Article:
To his fanbase, English composer/musician Tim Bowness is regarded as one of the unsung heroes of prog rock. He’s probably best known for his work with prog royalty Steven Wilson in their ‘No Man’ collaboration, as well as the other bands he’s been involved with. Thus, one tendency has been to regard him as being ‘Steven Wilson’s representative on earth,’ but the music he’s making under his own name easily suggests he’s his own man, as evidenced by his 2019 album, Flowers at the Scene, reaching #5 in the UK rock and prog album charts.
Late Night Laments is the follow-up to ‘Flowers… ’ and it’s a sonic masterpiece of lush, atmospheric sounds and feel with a wide lyrical scope – it could well be Bowness’s most intimate album to date. The album combines electronic soundscapes, acoustic instrumentation and some unexpected rhythms, and it’s an emotionally gorgeous piece of work. Mixed by Steven Wilson, Bowness has used a stellar cast of supporting musicians, including Richard Barbieri and Colin Edwin (Porcupine Tree), Kavus Torabi (Knifeworld and Gong) and Melanie Wood (Knifeworld) in making this record.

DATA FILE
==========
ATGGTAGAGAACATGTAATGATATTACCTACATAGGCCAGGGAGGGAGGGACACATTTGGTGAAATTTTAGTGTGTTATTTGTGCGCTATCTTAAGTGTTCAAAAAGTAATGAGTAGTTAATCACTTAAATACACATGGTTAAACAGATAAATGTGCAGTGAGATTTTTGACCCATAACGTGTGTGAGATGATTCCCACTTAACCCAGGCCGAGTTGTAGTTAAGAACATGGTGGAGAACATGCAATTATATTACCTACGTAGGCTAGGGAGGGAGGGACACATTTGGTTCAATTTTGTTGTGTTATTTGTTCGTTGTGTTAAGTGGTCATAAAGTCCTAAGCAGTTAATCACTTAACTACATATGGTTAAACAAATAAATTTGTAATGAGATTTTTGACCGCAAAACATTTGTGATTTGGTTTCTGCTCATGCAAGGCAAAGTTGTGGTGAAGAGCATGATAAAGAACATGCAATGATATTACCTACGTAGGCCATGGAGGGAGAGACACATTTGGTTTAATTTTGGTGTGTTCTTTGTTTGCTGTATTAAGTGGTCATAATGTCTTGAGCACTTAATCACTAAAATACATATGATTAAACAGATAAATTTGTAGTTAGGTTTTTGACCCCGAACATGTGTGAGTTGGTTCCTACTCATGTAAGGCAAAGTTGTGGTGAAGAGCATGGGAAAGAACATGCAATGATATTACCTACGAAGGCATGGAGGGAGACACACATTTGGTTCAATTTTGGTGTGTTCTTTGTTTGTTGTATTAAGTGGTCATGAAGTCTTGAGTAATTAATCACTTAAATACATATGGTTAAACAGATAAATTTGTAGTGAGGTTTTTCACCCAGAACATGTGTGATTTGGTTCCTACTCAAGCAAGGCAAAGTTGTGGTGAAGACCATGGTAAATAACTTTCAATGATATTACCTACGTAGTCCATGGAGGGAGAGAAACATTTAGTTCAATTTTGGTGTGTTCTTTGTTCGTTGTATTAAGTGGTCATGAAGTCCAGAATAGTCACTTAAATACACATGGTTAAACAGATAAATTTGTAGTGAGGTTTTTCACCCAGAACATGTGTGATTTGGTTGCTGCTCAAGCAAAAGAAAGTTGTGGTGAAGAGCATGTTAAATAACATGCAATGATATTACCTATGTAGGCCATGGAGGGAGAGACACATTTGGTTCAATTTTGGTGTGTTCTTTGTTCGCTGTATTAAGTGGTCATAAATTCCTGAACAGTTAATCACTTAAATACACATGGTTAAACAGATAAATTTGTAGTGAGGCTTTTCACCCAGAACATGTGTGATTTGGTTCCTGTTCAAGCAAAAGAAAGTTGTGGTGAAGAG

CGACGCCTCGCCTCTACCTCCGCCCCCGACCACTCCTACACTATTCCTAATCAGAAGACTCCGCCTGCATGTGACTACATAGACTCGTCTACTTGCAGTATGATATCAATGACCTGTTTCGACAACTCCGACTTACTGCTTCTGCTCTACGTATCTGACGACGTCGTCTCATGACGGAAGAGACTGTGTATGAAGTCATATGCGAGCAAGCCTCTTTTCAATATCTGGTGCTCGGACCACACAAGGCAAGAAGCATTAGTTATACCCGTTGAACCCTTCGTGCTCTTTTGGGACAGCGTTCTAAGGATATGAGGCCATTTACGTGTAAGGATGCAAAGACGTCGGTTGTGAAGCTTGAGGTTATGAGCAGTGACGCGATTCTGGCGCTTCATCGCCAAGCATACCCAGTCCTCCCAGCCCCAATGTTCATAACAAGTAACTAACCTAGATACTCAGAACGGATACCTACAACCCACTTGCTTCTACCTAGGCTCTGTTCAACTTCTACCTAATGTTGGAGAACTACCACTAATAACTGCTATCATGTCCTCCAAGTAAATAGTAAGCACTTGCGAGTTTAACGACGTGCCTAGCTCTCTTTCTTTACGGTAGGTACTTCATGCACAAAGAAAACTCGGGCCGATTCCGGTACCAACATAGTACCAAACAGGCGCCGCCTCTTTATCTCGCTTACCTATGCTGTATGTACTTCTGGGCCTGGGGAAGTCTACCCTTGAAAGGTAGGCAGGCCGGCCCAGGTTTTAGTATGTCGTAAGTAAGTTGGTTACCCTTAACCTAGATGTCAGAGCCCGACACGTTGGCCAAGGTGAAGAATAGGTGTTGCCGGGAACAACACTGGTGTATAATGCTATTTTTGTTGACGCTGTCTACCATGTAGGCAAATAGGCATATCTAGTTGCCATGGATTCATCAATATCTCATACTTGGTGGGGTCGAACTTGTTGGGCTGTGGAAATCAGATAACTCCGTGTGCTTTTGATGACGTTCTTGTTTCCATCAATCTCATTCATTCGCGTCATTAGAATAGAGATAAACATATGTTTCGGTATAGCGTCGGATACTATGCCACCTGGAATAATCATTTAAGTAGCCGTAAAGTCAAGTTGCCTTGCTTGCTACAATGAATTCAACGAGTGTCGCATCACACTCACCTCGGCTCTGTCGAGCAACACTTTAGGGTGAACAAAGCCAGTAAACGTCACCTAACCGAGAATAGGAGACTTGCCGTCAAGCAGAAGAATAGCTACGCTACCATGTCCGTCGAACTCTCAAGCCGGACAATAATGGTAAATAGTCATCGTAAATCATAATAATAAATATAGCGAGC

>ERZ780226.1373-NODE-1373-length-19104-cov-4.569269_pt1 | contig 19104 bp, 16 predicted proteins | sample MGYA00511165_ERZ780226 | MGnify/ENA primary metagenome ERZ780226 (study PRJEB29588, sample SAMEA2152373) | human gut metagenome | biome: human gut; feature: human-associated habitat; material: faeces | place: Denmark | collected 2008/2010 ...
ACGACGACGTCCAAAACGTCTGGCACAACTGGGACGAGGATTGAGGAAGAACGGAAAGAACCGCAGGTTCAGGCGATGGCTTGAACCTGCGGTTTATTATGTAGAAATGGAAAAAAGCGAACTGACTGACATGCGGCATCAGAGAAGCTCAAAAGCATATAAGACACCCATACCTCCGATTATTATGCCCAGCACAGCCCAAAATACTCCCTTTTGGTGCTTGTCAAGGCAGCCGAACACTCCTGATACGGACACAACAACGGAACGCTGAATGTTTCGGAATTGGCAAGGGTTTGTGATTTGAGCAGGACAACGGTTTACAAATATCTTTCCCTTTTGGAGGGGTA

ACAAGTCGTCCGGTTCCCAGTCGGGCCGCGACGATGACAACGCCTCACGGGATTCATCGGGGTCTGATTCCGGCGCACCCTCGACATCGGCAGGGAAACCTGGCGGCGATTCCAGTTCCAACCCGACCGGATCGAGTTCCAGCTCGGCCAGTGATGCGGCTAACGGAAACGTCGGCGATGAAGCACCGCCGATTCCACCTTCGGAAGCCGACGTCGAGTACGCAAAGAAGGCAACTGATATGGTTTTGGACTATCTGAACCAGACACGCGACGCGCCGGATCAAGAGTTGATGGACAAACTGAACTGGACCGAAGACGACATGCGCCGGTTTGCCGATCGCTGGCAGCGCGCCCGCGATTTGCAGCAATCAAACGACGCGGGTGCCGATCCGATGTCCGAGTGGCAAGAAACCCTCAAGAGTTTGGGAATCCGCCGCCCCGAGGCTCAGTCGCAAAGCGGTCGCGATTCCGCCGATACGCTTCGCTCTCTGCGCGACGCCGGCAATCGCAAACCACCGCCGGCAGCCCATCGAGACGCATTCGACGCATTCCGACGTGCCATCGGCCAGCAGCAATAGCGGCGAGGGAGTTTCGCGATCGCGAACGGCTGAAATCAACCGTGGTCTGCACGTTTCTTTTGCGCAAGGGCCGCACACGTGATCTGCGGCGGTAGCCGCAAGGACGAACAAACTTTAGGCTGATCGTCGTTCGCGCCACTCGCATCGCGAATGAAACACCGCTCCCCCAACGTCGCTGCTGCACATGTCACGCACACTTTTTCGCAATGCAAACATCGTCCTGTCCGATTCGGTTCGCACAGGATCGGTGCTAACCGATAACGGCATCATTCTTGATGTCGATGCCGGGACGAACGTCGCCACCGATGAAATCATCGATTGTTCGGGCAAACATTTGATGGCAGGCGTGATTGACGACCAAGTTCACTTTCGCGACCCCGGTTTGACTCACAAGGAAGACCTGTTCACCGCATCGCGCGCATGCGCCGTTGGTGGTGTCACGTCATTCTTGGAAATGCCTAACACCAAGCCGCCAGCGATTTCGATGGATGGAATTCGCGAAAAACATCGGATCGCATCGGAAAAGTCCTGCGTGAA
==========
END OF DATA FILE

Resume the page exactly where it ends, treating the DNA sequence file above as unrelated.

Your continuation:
The music is mostly soft and melancholic with the occasional whispery vocals. Late Night Laments is prog in the modern sense, with the emphasis on well-crafted songs, rather than the overusing of clever, flashy chordal arrangements and excessive soloing. The themes Bowness sings about are frequently at odds with the beauty of the music, with topics including the generational divide, ideological violence and a children’s author’s mental breakdown!
‘Northern Rain’ is a haunting tune about someone watching their partner disappearing into a fog of dementia. ‘I’m Better Now’ was written from the perspective of someone committing a hate crime stating “couldn’t wait to stick the knife in…” and featuring a superb guitar break from Kavus Torabi. ‘Never a Place’ concerns social exclusion singing “there was never a place in the line for you”. ‘The Hitman Who Missed’ is someone who lives in the world of the cold, casual kill. Most of these songs are performed mid-low key, which enhances the mood and atmosphere, and not a note on the album is wasted. Late Night Laments is a reaffirmation of Tim Bowness’s talent as a songsmith, and the feeling he injects into the songs on the album shows he can be every bit as dramatic, subtle and sublime as Steven Wilson. He’s currently a well-kept secret in prog circles, but for how much longer?